© J.H.Mathieson
Pseudoscience begins with a hypothesis—usually one which is appealing emotionally, and spectacularly implausible—and then looks only for items which appear to support it. Rory Coker, Ph.D. Quackwatch  Origenes is a commercial enterprise which markets case studies under the names "Irish Origenes", "English Origenes" and "Scottish Origenes". Amazingly it claims it can locate the "Genetic Homeland" of your ancestors  where they first took their surname 1000 years ago with a simple cheek swab. It should be noted from the outset that the DNA science behind claim has been called into question by numerous DNA scientists and researchers. Case study deficiencies: Built into the methodology employed in the studies are two additional elements that can cause the results to be inaccurate and frequently completely erroneous. · the reliance on farmers as an identifier for the test subjects "genetic homeland". · rudimentary mapping techniques used to identify the "genetic homeland" The case studies are based on the assumption that the distribution of farmers extracted from the census can be used to identify a genetic homeland. This presumes that your genetic ancestors continue to farm the same land for 1000 years, approximately 30 generations. To my knowledge the claim of farmer persistence has never been demonstrated by Origenes, nor has the claim ever been scientifically validated. The foundation of the idea is based on the pioneering work of H.P. Guppy  who did not draw the type of inferences made in the Origenes studies. No accredited genealogist, historian or demographer would endorse this premise. The article Can the Distribution of 19th Century Farmers Be Used To Identify a Surname's Genetic Homeland? addresses the likelihood of surnames persisting on the same land for 1000 years or more. In addition to questionable DNA analysis, and the problematic use of farmers, the case study conclusions are presented with manually generated Google Earth maps on which pins are placed to represent the distribution of farmers, and by inference, the surname's distribution. However the Origenes studies ignore the more complex realities of surname distributions. To truly understand the nature and intricacies of a surname's distribution and the surnames possible origin, one must study the distribution in it's entirety. This can be an extremely time consuming and labour intensive process which involves specialized knowledge and software, neither of which are evident in Origenes studies. The studies also avoid using historical records (other than the census) believing that the DNA methodology stands on its own. The author has often trumpeted the phrase "DNA doesn't lie" to which it might simply be said; "yes but it doesn't always tell the whole truth". The following four summaries of more detailed reviews point out the typical shortcomings of Origenes studies. The reviews are drawn from English, Irish and Scottish case studies to provide representative samples.  (each case study can be viewed in it's entirety by following the blue links) The English Tucker Case Study The first case study concerns the Tucker surname in England. The claim made in the study was that: The Surname distribution of Tucker and Garrison show an association with Devon. The surname Tucker and some Garrison’s share close ancestry based on the high numbers of individuals that occur as genetic matches. Both of these surnames overlap only in Cornwall and Devon. The Genetic Homeland of the English Tucker is to be found in Devon and Cornwall A thorough examination of the 1881 census would show that the Garrison association in Devon and Cornwall referenced above, was with a single Garrison individual, in this case a young girl residing at the time with relatives in Devon. Her birth place was actually in Gloucestershire and of course females do not carry the Y chromosome referenced in Origenes studies. The conclusion of the study is absurd, but demonstrates the superficiality of the Origenes methodology. Tucker is a common occupational surname with scores of independent origins. Had English Origenes been capable of undertaking a detailed map study or taken the time to check the actual census records, the matching surnames would have all be shown to localize in the industrial region of Birmingham, not in Devon or Cornwall. Additionally It is highly likely the surname matches represent non paternity events, not relationships that occurred more than 1000 years ago. The Irish Kiely Case Study The foundation of the Origenes method is to identify areas where related surnames overlap. But what if the surnames can't be shown to overlap? This was the conundrum faced by Origenes in the Kiely study. Most of the matching names appeared to be English or Scottish, not Irish. Farmers of 4 of the 40 matching surnames could be show to concentrate in the vicinity of Royal Leamington Spa in the Midlands of England. However there were no Kielys to be found in or near the cluster of matching surnames. The author explains this problem away with a version of the old adage that "the absence of evidence is not evidence of absence": It may well be that the Kiely surname did arise in England near Royal Leamington Spa but that all of the Kiely’s departed for Ireland with the Normans and settled in the southwest". The author should have been aware, that despite not being "Irish surnames", 34 of the 40 matching surnames in the DNA test results, including the four used in the study, could be found in Ireland, and 26 of those in northern Ireland. More noteworthy was the fact that two of the matching surnames, Lantz and Rickinbacker, were obviously German. In the 18th century the Scots Irish and Germans followed the same migration paths as they emigrated and settled in America. The terminus of the Great Wagon Road, central to this migration, was South Carolina. The first census of the United States was taken in 1790.  Had this census been consulted the author would have found the Kaely and Rickinbacker surname in Orangeburg county South Carolina. Additionally 10 of the rarer matching surnames could also be identified in South Carolina. The matching surnames may have arrived in South Carolina as a result of the early 18th century Scots Irish migration to America . The Kielys found in the south of Ireland may also have emigrated to South Carolina much earlier, possibly during the Cromwellian expulsions of the 17th century.  The Chaney Case study The Chaney case study demonstrates a clear lack of understanding of the structure, complexity and history of English surnames. In the case study there were a number of related variants that had to be considered. Chaney was clearly a minor variant of Cheney. It had a distinct distribution which was spatially isolated from the major Cheney distribution. Again because of the inability to map at a high resolution, and the use of a small subsets of data, the author was unaware of this surname complexity. The study mistakenly presumed the two surnames were not variants but simply one and the same. Supporting this speculation is the fact that place name evidence in Northamptonshire where the genetic homeland was  presumed to be, and which clearly referenced the Cheney name, was assumed to refer to the Chaney surname which was absent from the area. The case crumbles when the distribution of the Chaney and key matching surnames, Cady and Hatcher, are mapped together. Rather than Northamptonshire where none of the matching surnames could be found, and where Origenes claimed the homeland could be identified, they were found to cluster on the coastal border of Norfolk snd Suffolk. The Scottish McMillan case study The Scottish McMillan study amplifies many of the shortcomings  evident in the previous studies. In this instance matching surnames are cherry picked from a long Ysearch list. Four of the thirty two matching surnames were known to be at least partially localized in the borders of Scotland and on this basis the border region was identified as the surname homeland. However a much stronger case could be made for northern Ayrshire where 22 of the 32 surnames from the Ysearch list could also be be found. Again reliance on the limited farmer evidence lead the study to conclude that the coincidence of two Chesney farmers with three McMillan farmers was sufficient evidence to conclude Mr. McMillan's ancestors had resided in the area for 1000 or more years. Truly remarkable. If genealogy was only that easy. Again had the entire distribution of surnames been mapped at the parish level two critical observations would have become clear. With the exception of the two Cheney farmers none of the other matching farmers  used in the study are found in the genetic homeland as inferred in the study. A detailed spatial analysis of the surname distributions would have pointed to the single parish of Kilmarnock in Ayrshire where the case study's matching surnames and rare surnames from the actual test results were found to localize. General observations The reviews have lead me to conclude that the fundamental inadequacies inherent in the reports are such that the chances of getting it "right" are a risk not worth taking. The price of joining the Origenes club, is listed at $200, which includes a series of wall maps. If you think the maps are worth the price of admission to the "club", by all means join, but don't expect the advise will actually solve those nagging brick walls.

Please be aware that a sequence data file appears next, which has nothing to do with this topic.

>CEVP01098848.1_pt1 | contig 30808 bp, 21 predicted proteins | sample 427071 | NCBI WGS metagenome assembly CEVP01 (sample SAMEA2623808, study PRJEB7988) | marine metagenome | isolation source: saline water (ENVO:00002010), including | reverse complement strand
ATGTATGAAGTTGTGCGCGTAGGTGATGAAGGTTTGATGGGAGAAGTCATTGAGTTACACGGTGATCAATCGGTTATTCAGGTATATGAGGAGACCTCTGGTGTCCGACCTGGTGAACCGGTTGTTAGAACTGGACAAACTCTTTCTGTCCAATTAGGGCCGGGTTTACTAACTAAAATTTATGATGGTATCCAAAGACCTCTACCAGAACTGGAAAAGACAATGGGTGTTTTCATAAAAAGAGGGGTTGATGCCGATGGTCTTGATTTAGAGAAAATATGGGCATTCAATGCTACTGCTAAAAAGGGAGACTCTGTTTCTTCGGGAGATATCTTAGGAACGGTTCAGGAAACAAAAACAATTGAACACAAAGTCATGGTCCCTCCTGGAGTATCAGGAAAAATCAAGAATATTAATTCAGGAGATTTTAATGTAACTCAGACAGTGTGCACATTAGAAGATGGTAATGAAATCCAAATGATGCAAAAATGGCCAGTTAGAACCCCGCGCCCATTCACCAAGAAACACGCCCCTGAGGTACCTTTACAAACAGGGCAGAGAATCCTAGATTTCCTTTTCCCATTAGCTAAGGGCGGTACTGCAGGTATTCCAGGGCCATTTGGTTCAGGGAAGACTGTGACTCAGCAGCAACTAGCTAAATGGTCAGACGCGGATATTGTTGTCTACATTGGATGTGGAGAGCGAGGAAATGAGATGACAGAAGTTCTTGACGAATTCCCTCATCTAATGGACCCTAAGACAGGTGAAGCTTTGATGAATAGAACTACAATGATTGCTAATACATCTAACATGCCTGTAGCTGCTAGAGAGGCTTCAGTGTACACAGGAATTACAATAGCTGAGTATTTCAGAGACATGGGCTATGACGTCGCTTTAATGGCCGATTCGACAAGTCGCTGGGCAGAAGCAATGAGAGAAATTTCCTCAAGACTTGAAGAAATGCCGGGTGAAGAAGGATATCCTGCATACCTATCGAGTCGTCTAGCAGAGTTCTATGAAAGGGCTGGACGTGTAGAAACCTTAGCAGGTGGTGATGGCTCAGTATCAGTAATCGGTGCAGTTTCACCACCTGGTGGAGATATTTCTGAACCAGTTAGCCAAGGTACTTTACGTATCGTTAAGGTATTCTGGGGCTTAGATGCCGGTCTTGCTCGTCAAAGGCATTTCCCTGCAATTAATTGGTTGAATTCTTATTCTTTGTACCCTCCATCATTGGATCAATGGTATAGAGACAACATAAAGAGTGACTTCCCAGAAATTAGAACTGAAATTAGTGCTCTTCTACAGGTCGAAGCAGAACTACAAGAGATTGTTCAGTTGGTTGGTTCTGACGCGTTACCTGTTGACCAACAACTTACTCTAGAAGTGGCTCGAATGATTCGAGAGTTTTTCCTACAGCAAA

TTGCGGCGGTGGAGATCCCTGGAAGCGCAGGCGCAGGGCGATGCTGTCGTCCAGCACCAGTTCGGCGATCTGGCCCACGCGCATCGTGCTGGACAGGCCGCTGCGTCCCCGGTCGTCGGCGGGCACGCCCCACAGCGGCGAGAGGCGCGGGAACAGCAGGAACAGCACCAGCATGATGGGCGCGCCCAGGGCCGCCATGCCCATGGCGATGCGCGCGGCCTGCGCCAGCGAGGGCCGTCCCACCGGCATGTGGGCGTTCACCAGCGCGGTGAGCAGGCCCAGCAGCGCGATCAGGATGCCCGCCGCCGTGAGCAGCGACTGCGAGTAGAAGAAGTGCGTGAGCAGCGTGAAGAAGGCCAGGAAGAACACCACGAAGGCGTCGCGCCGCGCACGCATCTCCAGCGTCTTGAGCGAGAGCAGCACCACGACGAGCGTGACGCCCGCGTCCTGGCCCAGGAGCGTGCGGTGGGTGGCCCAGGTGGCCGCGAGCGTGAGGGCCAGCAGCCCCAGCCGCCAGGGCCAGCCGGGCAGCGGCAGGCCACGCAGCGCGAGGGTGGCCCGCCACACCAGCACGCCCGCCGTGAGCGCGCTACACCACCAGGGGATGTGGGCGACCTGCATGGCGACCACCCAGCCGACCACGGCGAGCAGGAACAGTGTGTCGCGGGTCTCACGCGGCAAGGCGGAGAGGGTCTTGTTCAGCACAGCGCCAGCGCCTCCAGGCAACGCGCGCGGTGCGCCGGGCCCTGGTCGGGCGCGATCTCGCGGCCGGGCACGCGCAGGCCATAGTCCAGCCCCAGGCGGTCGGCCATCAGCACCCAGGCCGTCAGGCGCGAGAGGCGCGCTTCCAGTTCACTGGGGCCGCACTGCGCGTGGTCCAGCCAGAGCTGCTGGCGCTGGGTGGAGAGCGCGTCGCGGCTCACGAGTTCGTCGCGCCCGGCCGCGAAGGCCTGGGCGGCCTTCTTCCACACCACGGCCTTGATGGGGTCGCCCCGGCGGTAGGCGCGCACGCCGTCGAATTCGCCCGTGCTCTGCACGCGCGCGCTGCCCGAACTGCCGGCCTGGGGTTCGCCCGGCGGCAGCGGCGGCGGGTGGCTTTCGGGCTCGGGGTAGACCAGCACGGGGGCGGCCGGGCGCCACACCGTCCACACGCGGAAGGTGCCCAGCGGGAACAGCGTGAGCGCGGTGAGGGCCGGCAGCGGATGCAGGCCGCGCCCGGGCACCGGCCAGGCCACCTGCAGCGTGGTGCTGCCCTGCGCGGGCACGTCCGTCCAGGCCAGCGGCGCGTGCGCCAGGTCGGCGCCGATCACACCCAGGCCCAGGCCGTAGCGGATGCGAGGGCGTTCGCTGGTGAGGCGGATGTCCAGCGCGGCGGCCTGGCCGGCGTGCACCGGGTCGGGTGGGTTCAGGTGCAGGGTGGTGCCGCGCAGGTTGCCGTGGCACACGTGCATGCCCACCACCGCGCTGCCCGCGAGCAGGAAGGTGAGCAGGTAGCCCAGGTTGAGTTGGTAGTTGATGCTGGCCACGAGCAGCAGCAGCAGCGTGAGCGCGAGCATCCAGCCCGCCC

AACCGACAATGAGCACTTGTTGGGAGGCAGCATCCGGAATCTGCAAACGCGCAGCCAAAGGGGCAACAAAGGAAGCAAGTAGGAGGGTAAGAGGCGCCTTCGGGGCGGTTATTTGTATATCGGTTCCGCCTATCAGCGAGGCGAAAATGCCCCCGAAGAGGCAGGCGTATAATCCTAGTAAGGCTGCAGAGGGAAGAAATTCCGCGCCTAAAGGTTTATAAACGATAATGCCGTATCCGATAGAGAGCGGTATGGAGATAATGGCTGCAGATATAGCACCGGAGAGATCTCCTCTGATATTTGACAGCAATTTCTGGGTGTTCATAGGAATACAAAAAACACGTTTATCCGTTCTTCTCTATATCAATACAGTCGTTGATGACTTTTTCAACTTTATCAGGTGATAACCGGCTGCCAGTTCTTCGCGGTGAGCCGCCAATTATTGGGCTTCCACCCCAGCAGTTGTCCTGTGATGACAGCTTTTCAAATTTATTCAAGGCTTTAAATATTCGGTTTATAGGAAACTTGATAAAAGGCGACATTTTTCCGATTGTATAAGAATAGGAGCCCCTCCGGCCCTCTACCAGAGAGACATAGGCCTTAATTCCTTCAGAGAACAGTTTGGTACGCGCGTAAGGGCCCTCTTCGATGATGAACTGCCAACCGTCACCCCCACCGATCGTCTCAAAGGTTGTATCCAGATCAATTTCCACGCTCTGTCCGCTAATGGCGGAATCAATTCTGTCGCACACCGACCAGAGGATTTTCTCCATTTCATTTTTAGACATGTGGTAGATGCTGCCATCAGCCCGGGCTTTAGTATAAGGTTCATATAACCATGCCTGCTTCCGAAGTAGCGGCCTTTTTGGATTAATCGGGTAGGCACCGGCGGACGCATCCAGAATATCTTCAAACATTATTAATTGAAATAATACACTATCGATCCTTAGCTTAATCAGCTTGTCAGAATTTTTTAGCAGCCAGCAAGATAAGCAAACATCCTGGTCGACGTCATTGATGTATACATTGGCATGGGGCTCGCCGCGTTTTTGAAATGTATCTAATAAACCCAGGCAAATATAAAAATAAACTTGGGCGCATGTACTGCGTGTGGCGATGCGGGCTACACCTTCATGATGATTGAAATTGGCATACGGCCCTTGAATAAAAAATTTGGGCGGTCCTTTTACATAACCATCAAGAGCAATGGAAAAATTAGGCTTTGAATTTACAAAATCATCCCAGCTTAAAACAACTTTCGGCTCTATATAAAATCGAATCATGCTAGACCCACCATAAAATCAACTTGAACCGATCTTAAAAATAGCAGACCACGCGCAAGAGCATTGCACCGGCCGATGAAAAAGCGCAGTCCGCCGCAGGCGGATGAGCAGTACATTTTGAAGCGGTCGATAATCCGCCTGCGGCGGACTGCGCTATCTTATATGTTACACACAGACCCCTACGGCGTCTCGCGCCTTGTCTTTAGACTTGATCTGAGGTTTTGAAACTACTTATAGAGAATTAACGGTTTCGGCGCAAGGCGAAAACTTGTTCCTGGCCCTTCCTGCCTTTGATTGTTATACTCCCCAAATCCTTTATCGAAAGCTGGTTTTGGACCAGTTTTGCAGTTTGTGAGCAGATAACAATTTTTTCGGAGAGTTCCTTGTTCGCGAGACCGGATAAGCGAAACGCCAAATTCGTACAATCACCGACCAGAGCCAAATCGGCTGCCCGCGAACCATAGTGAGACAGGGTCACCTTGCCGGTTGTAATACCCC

Origenes Case Studies Reviews